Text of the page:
Victory’s Despair


“Sam, would you walk with me?” asked Frodo one morning, not long after their rescue from Mt. Doom. His right hand, wrapped in a white bandage, no longer pained him, but it felt oddly empty and insubstantial, as if the force of his will had withdrawn from it. In answer Sam took his uninjured hand, shyly but firmly. They wandered Ithilien’s paths, taking in the fresh green leaves against the clear sky, the sunlight peeking into the little glades, the streams chattering over their stony beds, and the firm, clean feel of the wholesome earth under their feet. They felt no need to speak, only to listen and to look, to breathe deeply the herb-scented air, to touch the mosses and the flowers and the great trees’ furrowed trunks, and to drink the streams’ clean cold waters. Only when the gloaming had faded to a clear evening did they return, halting on the edge of the encampment and letting nightfall’s sounds wash over them.



“There’s something, Sam, that I’d like to talk about. Can we?” asked Frodo some days later.


“Well, er, yes, I guess so, Mr. Frodo,” stammered Sam. He was far from sure that he really wanted to talk, at least about what Frodo seemed likely to want to discuss.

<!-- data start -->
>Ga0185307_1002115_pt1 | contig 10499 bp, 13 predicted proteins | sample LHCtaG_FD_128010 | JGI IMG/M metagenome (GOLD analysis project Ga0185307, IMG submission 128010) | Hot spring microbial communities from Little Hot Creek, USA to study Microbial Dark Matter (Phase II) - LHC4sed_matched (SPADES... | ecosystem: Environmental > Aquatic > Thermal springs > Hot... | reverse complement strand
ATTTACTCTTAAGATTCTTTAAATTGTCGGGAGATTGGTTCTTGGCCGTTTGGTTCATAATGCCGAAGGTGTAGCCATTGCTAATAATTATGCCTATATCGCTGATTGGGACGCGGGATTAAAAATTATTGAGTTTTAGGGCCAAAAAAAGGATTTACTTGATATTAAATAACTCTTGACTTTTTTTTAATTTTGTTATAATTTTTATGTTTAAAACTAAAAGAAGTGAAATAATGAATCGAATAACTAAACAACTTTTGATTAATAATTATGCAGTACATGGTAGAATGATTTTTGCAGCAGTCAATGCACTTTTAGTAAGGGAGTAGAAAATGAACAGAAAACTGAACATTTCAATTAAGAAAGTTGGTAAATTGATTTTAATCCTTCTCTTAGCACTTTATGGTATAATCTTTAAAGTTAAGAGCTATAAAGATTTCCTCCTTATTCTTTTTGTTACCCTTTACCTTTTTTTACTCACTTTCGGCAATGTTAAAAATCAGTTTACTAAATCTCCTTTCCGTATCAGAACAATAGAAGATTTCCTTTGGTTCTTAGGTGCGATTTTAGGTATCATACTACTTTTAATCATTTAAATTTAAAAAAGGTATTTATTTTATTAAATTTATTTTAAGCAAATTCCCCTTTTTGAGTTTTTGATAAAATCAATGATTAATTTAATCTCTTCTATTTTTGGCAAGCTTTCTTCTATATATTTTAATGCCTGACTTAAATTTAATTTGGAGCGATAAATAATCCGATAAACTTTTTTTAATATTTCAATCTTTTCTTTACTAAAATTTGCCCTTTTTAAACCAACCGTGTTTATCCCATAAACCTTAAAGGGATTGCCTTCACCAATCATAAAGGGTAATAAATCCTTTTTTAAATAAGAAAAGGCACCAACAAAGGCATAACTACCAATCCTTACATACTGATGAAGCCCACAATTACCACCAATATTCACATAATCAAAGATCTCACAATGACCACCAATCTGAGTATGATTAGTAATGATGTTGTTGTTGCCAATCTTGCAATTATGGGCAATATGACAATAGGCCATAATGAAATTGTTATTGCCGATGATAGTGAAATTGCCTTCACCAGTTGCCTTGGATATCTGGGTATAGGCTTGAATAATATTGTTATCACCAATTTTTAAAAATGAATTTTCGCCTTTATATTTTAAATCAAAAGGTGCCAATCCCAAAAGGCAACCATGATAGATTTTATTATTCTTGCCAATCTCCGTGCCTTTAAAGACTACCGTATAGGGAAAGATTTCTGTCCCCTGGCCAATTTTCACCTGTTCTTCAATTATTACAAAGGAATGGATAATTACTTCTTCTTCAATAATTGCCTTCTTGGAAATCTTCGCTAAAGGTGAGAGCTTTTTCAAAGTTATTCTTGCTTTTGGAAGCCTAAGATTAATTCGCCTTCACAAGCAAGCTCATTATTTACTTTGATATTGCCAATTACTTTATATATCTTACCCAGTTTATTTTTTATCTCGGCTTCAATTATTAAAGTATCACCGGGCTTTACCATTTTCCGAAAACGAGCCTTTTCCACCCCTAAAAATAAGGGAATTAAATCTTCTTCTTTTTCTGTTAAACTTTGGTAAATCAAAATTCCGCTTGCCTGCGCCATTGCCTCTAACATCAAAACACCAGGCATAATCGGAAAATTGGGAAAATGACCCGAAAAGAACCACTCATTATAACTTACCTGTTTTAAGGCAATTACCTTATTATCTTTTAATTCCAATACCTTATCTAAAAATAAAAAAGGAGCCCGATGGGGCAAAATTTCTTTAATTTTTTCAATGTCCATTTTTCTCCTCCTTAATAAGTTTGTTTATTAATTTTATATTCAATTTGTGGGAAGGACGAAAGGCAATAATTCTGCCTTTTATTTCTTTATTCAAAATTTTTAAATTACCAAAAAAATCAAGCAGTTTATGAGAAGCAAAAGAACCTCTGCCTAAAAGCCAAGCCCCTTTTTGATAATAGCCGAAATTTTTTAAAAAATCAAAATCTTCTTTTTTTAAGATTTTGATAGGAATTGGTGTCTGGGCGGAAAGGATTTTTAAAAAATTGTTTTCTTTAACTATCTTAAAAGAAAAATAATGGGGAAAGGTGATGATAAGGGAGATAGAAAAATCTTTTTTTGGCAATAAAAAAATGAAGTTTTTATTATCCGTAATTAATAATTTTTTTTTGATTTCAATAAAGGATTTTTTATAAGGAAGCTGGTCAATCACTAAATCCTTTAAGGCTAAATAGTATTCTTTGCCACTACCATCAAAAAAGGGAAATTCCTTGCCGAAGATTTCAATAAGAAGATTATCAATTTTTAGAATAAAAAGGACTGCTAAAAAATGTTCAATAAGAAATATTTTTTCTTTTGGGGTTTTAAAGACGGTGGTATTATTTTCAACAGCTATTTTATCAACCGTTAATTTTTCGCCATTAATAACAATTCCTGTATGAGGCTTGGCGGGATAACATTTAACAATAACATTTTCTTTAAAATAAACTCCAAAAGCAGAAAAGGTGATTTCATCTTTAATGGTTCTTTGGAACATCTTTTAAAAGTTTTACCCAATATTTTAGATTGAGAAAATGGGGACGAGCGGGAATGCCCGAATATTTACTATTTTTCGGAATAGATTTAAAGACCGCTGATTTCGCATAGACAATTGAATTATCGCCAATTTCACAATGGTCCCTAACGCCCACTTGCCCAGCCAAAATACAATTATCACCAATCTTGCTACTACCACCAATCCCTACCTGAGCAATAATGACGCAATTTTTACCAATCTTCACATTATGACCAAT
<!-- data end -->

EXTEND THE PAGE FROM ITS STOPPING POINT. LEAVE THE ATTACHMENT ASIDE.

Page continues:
“I don’t know – how to say this – properly,” began Frodo, plucking up his courage. “It took me a long time to realize, to understand –” He looked hard at Sam, who seemed, however, to be staring into the indefinite distance. He tried to continue, “I – want to be – want to be – your –“ still Sam did not respond, and Frodo faltered. “Sam?” he asked, pleadingly. “S-Sam?”


Finally Sam returned his gaze, his face showing an unhappy ambivalence. “I – can’t, Mr. Frodo,” he said haltingly. “Y-you know I’m promised to Rosie. I l-love you both, and I d-don’t want to decide.” Then, with something of a shamefaced expression, he added, “But I guess, I know I h-have to.”


Frodo’s heart rose into this throat and tears crept from his eyes. So I will not be spared, he thought. So there really is no place for me. “But –“ he pleaded, holding out a shaking hand to Sam.


Sam took Frodo’s hand between his own and stroked it gently, then released it and turned away, his shoulders slumping. “N-No, Mr. F-Frodo,” he said.



It was a clear afternoon in Minas Tirith. Merry sat upon the wall bordering the outer alcove of his chamber. On the level below there grew a large bay tree, its graceful branches arching far above Merry’s head, its fragrant leaves fluttering in a light, cool breeze. He looked at it in a kind of trance, trying to follow the ever-changing patterns of sky between its leaves, lulled by their gentle rustling. The color of the sky seemed specially rich and clear and luminous, and it reminded him of something, but he could not quite remember what.